The interior is accented with light burl-walnut trim and covered in sexy $1,450 Coral Red Boston Leather made with BMW's Sun Reflective Technology; pigments in the upholstery keep surface temperatures 20 degrees cooler than the usual leather. We were able to readjust ourselves without fear of scorching our bare legs on the solar-heated seats. A good thing, since the 135i spent most of its time with us with its top stored under the hard tonneau cover.
With this lightweight, Z-fold, electrically operated fabric top, the great outdoors can be had in just 22 seconds. Because of its simple operation, any time became top-down time, whether running a mundane errand or sacrificing our carefully styled 'do for a blast on the freeway. (The optional wind deflector reduces in-cabin air turbulence and noise very nicely.) Also, the top goes down in the interval at a traffic light, and it operates at up to 25 mph if traffic starts to move before you've finished the job.
The freedom of roof choice isn't the only enviable aspect of our 2008 BMW 135i Convertible. This compact, rear-wheel-drive two-door is powered by a twin-turbo 3.0-liter inline six-cylinder engine that generates 300 hp and 300 pound-feet of torque.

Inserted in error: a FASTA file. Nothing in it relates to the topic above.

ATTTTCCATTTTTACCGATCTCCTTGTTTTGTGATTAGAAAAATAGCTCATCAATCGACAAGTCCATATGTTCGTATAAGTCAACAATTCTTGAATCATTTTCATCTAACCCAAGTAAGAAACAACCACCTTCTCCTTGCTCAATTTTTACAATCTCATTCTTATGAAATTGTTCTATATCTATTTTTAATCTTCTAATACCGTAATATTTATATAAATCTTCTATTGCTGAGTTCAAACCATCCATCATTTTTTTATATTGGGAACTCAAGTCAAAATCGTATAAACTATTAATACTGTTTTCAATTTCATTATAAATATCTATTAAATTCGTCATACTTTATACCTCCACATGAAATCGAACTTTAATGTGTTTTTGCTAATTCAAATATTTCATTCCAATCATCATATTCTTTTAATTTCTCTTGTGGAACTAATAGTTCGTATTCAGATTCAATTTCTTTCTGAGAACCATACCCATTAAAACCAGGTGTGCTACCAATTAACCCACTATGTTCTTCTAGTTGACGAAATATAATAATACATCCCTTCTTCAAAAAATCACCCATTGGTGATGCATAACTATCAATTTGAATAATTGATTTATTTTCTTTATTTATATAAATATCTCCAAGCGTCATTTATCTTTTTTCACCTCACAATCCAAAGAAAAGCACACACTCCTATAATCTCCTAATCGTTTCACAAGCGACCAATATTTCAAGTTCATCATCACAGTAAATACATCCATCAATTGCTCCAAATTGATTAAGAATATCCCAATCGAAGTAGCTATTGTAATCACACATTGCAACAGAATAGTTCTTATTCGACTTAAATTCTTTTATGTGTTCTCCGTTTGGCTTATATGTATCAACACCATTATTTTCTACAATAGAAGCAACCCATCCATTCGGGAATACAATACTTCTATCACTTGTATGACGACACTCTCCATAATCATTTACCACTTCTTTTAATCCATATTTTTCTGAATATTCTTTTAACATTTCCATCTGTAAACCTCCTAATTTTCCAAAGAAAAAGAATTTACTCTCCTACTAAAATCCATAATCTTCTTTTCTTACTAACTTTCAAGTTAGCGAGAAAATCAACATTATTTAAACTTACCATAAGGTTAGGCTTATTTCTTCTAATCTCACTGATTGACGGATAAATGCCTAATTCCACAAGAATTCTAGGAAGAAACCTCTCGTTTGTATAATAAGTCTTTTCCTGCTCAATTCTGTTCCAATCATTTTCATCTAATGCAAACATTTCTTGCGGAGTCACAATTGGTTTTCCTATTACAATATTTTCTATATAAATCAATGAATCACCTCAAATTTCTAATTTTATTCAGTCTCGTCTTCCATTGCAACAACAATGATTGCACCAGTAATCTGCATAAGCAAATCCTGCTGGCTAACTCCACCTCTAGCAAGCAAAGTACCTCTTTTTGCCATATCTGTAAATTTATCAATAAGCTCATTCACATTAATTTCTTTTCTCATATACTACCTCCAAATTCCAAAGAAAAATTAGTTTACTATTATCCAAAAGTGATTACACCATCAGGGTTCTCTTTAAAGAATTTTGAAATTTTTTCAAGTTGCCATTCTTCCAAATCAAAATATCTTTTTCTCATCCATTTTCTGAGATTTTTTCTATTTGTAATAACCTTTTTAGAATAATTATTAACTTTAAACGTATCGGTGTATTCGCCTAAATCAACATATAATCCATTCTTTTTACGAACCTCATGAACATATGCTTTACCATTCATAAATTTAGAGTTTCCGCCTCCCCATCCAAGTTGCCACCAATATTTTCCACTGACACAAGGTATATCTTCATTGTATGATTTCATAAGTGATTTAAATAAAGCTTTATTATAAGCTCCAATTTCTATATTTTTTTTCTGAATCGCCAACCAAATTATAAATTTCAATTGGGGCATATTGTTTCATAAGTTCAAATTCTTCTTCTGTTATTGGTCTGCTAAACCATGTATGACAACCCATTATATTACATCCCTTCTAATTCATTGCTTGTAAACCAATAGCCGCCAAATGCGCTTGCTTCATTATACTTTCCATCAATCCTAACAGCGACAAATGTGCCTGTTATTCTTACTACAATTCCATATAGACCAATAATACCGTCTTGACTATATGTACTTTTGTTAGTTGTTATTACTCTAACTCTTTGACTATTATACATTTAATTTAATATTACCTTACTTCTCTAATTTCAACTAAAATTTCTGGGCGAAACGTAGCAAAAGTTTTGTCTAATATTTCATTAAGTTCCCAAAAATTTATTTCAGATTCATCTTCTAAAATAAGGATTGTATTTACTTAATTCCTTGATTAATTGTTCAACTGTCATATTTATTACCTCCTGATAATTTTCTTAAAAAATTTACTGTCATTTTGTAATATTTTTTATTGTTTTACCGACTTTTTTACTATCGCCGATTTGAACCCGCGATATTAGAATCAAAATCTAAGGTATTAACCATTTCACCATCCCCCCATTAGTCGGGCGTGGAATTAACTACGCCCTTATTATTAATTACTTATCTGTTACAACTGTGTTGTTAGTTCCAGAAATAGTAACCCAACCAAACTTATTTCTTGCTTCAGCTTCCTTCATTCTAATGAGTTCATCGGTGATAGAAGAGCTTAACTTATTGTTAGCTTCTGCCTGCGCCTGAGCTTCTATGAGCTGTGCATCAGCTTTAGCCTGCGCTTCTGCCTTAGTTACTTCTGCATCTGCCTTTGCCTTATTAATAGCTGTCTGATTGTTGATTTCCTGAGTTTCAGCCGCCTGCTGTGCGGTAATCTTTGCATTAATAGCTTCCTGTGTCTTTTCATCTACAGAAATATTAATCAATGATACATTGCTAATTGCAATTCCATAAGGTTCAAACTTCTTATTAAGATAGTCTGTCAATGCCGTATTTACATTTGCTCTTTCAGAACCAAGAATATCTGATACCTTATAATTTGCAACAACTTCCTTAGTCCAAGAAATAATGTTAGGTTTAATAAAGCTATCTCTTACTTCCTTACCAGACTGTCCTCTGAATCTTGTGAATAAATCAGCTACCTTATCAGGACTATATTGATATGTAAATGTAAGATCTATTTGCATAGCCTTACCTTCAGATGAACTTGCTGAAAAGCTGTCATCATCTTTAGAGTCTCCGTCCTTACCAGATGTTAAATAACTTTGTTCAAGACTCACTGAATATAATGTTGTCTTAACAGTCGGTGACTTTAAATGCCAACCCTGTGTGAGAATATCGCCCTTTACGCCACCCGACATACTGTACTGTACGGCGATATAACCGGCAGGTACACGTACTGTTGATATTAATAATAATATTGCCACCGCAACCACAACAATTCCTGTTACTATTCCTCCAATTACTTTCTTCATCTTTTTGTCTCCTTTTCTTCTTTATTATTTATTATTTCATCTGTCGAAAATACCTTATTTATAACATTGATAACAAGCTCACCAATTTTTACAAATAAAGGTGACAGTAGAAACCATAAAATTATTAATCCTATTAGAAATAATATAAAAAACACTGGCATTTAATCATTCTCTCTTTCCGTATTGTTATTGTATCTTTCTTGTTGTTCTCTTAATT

This is the same engine found under the hood of the pricey BMW 335i, but since the 1 Series is 9 inches shorter, 1.4 inches narrower and 288 pounds lighter than a 3 Series hardtop convertible, this package is a lot more fun to drive on the twisties. The most important difference might be a wheelbase that's 4 inches shorter, which adds lots of agility without too much sacrifice in ride quality.
This all translates into a car that accelerates smoothly yet authoritatively, and slices through traffic like a well-sharpened Wüsthof. Slow-moving cars on the Pacific Coast Highway never had a chance when we were at the wheel. Even better, this engine emits a deep, throaty hum — surprising coming from a small car — so it's especially nice to hear it when the top is down.